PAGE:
The former chief executive officer of Cologne Reinsurance Company in Dublin, a General Reinsurance subsidiary, has agreed to plead guilty to federal criminal charge of conspiring with others to misstate certain financial statements. John Houldsworth has entered into a settlement agreement with the Securities and Exchange Commission over the AIG affair.
The former CEO, who had been placed on leave last month after receiving a notice from the SEC that he was a target of the AIG investigation, has been fired by Berkshire Hathaway, parent company of General Re and Cologne Re.
The SEC filed an enforcement action against Houldsworth for his role in aiding and abetting AIG in committing securities fraud. In its complaint in federal court in Manhattan, the Commission alleged that Houldsworth and others helped AIG structure two sham reinsurance transactions that had as their only purpose to allow AIG to add a total of $500 million in phony loss reserves to its balance sheet in the fourth quarter of 2000 and the first quarter of 2001. The transactions were initiated by AIG to quell criticism by analysts concerning a reduction in the company’s loss reserves in the third quarter of 2000, according to the SEC.
In partial settlement of the SEC’s claims, without admitting or denying the SEC’s allegations, Houldsworth consented to the entry of a partial final judgment which resolves all issues of liability against him but defers the determination of disgorgement and penalties until a later date. As part of his settlement, Houldsworth has agreed to cooperate fully with the continuing investigation of this matter.
“AIG’s fraud did not occur in isolation. With this case, we are holding accountable an individual who, even though outside AIG, knowingly assisted the company to manipulate its financial results,” said Linda Chatman Thomsen, director of the SEC’s division of enforcement.
“This is another step in our ongoing investigation of the abuse of insurance and reinsurance to falsify a company’s financial results. Here the defendant helped to structure a sham transaction designed solely to enable AIG to achieve a specific, and false, accounting result,” commented Mark K. Schonfeld, director of the SEC’s Northeast regional office.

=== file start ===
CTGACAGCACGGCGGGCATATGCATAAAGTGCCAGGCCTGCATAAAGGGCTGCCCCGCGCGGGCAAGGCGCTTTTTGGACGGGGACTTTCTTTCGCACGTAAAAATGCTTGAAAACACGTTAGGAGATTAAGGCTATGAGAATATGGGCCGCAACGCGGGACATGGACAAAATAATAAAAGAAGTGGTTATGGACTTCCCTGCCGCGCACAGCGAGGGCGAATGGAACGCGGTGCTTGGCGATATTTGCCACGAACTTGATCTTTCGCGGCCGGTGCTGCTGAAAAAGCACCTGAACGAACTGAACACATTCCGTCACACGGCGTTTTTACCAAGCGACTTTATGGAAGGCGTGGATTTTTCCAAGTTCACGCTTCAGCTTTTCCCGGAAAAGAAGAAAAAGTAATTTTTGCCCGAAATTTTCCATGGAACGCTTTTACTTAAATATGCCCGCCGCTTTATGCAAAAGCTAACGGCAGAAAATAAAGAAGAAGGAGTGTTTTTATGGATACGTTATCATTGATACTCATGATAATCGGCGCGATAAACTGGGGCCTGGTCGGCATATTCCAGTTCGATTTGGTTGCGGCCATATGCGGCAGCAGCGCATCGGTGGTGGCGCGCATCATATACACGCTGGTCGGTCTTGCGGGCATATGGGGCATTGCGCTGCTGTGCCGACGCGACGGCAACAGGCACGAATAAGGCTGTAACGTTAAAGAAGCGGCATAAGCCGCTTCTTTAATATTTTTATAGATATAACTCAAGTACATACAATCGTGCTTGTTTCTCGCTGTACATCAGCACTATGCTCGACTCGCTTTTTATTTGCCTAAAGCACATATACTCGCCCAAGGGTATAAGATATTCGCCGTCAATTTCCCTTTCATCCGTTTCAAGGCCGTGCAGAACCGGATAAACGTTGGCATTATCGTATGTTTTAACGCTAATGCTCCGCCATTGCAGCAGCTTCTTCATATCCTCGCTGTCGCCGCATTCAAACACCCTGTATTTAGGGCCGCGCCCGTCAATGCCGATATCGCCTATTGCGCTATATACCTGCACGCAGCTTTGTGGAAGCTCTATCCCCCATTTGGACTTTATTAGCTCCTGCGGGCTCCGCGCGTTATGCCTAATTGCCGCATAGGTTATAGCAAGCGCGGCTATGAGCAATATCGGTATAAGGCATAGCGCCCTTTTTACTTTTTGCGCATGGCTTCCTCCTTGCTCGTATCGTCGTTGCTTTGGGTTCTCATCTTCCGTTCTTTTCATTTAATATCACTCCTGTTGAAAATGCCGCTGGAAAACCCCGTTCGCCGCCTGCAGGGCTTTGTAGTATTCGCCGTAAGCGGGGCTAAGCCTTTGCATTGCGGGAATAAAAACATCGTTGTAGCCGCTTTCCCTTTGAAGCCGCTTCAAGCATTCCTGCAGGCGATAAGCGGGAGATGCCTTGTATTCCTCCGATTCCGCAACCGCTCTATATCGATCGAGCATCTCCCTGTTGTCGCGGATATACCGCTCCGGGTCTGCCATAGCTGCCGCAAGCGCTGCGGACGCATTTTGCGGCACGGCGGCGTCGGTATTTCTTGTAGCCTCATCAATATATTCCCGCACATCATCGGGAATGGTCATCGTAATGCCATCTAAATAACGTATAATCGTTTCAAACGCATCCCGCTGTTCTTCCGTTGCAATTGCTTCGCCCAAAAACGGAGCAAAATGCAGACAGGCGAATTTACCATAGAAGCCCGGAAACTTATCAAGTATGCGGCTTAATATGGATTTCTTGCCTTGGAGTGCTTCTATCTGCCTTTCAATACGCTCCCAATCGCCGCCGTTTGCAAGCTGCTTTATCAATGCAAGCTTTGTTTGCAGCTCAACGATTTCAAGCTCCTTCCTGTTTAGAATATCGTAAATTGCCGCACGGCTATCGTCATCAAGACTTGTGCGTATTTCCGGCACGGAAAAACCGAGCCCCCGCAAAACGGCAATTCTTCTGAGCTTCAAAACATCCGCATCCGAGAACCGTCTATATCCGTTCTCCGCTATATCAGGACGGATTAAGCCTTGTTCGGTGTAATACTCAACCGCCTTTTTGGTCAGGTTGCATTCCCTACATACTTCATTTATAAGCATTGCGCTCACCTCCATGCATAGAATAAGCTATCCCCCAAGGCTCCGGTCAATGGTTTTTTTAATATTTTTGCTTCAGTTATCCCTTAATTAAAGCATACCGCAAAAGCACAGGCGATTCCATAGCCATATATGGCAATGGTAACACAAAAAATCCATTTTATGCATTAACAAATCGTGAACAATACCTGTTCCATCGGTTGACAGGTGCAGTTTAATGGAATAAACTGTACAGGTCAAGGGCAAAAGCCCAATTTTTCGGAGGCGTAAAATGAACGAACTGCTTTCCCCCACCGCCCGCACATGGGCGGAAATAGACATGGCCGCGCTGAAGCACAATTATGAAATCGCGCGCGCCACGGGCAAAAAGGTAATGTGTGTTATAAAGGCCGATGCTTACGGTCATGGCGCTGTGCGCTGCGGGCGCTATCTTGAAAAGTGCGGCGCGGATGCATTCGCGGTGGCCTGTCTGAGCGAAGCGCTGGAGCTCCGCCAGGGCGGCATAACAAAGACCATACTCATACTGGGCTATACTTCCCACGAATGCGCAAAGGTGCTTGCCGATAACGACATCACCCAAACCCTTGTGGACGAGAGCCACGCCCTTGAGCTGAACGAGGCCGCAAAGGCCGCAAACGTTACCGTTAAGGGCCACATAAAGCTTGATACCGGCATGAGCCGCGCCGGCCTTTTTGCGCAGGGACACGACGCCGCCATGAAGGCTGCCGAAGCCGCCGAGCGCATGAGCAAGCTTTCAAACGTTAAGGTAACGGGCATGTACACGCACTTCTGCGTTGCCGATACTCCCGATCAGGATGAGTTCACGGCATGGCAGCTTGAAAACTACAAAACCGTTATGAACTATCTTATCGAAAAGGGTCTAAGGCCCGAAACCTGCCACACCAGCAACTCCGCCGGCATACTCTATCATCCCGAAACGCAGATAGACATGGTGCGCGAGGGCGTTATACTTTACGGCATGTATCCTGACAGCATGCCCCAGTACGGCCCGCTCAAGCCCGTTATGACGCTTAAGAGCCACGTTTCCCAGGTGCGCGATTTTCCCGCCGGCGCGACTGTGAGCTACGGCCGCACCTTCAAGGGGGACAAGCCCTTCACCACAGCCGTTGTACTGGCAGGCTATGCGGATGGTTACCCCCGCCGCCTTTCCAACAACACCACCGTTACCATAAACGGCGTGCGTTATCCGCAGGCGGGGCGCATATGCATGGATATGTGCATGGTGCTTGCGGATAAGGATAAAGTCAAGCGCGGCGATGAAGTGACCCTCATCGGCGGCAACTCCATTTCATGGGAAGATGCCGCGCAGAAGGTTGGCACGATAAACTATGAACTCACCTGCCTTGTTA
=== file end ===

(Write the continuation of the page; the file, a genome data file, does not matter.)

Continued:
The SEC action comes following the filing of a complaint against AIG and two if its former senior executives last week by New York officials, including Attorney General Eliot Spitzer.
The SEC complaint against Houldsworth alleges that Houldsworth and others at Gen Re worked with their counterparts at AIG to fashion two sham reinsurance contracts between Cologne Re Dublin, a Gen Re subsidiary in Dublin, Ireland, of which Houldsworth was the chief executive officer, and an AIG subsidiary.
The complaint details the conversations of participants in the planning meeting and other conversations that led to AIG’s filing of fraudulent financial statements. On the basis of these conversations and other facts alleged, the complaint charges that all parties understood from the beginning that they were engaged in an undertaking to create sham transaction documents for the sole purpose of allowing AIG to make false accounting entries on its books.
The SEC maintains that Houldsworth and others at Gen Re knew that AIG accounted for the sham transactions as if they were real reinsurance contracts that transferred risk from Gen Re to AIG, when all parties involved knew that was not true. As a result of AIG’s accounting treatment for these transactions, the company’s financial results showed false increases in reserves that AIG touted in the company’s quarterly earnings releases for the fourth quarter of 2000 and the first quarter of 2001. Without the phony loss reserves, AIG’s financial results in both quarters would have shown further declines in its loss reserves. In a press release dated March 30, 2005, AIG admitted that the accounting for these transactions was improper and would be corrected. In its 2004 Form 10-K filed with the Commission on May 31, 2005, AIG restated its financial statements to recharacterize the transactions as deposits rather than as reinsurance.
The SEC said its investigation is continuing.
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